Pentagon Outlines Missile Defense Program
By Sgt. 1st Class Doug Sample, USA
American Forces Press Service
WASHINGTON, Dec. 17, 2002 Despite a few misfires and a ground-based booster system that's back on the drawing board, the head of the U.S. Missile Defense Agency says he is confident the system "will work."
It has to.
The United States currently has no overall proven defense capability against an enemy ballistic missile attack. In light of threats by hostile states and terrorist groups, however, President Bush directed the Pentagon today to begin fielding initial defense capabilities by the year 2004. He cited the need "to protect U.S. national security and the security of its allies and friendly countries."
A special commission in 2001 assessing the ballistic missile threat to the United States listed China, India, North Korea, Pakistan, Russia, Iraq and Iran as countries that have or have been working to develop ballistic missiles.
At a briefing today, Air Force Lt. Gen. Ronald Kadish said he is confident the United States is ready to proceed with initial testing of what is called "hit- to-kill capability. Kadish is the director of the Missile Defense Agency, the organization responsible for research, development and testing of all the components of the program.
"What we do know is that our fundamental technology of hit-to-kill works. A few years ago, I could not tell you that with confidence," Kadish said.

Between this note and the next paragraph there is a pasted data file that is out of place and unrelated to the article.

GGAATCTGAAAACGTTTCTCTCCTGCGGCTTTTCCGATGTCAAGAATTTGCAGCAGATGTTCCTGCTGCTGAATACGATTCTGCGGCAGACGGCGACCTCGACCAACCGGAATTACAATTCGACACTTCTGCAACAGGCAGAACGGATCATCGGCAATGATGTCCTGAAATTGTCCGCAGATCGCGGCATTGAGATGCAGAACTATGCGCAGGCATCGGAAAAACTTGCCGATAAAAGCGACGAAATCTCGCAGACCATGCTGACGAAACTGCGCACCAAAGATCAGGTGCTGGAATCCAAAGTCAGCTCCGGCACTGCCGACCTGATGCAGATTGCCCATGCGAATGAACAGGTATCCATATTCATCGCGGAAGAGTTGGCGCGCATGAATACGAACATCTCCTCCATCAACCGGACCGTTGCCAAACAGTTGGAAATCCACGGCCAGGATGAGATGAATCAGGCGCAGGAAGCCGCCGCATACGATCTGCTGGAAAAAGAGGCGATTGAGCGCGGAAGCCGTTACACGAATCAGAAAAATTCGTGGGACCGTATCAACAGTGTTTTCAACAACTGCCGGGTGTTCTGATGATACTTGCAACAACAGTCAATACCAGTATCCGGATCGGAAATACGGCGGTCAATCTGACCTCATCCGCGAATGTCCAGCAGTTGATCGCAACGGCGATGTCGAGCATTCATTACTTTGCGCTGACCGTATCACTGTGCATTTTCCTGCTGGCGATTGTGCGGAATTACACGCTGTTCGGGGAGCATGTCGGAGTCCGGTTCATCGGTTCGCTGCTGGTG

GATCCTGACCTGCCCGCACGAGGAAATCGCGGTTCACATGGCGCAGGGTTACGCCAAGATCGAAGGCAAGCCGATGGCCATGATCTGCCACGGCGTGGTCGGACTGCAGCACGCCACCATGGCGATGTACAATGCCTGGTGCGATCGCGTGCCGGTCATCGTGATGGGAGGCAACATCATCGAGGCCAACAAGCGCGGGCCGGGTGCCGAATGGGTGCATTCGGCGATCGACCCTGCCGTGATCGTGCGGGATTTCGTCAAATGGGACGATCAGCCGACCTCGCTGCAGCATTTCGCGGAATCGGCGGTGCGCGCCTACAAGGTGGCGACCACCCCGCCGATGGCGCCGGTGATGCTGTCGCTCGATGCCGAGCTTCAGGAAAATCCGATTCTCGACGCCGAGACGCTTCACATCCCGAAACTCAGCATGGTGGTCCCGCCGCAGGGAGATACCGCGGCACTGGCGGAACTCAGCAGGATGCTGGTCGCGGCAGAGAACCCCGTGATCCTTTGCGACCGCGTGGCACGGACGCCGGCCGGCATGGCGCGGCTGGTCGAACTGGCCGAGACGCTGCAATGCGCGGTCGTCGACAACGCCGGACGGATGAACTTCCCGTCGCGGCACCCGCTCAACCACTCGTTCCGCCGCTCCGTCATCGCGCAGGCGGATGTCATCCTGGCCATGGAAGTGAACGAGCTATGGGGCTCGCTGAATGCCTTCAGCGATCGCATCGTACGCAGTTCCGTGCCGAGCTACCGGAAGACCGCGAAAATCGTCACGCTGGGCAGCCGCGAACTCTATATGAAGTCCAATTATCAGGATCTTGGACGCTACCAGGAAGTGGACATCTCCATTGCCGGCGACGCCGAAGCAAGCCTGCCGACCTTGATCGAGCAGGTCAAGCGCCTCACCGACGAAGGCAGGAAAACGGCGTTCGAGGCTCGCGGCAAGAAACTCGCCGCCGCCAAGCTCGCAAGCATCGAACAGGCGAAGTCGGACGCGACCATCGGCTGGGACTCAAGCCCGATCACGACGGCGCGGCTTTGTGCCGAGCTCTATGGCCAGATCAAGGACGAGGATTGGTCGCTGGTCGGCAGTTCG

"The system testing that we have done gives us the confidence that we have the ability to integrate these elements, as complex as they are, and to make them effective," he said. "Our computer predictions are telling us when we do have a successful test, it occurs just as we predicted."
Kadish has good reason to be confident - and videotape to back the Missile Defense Agency test results: During tests in 2001 and 2002, the agency was able to destroy four of five missiles in long-range, ground-based intercepts, two of four using the Army's Patriot Advanced Capability-3 missile system, and three of three short- to medium-range missiles using ship-based intercepts.
"Some things will work and some things won't, but we will build confidence over time as we invest in this program," he said. That investment is expected to cost about $8 billion a year, and Kadish said he will ask Congress to appropriate another $1.5 billion over the next two years for certain development capabilities. These include:
- Up to 20 ground-based interceptor missiles capable of taking out ICBMs during mid-flight - 16 at Fort Greeley, Alaska, and four at Vandenberg Air Force Base, Calif.
- Up to 20 sea-based interceptor missiles employed on existing Aegis destroyers.
- Deployment of air-transportable Patriot PAC-3s to intercept short- and medium-range ballistic missiles.
- Land-, sea- and space-based sensors.
- Upgrades to existing early-warning satellites and radars in the United Kingdom and Greenland.
- Development of a sea-based X-band radar and upgrades to sensors currently on Aegis cruisers and destroyers.
Kadish described the missile defense program as aggressive and ongoing. He said that results of recent testing and analysis have given his agency the confidence to move forward.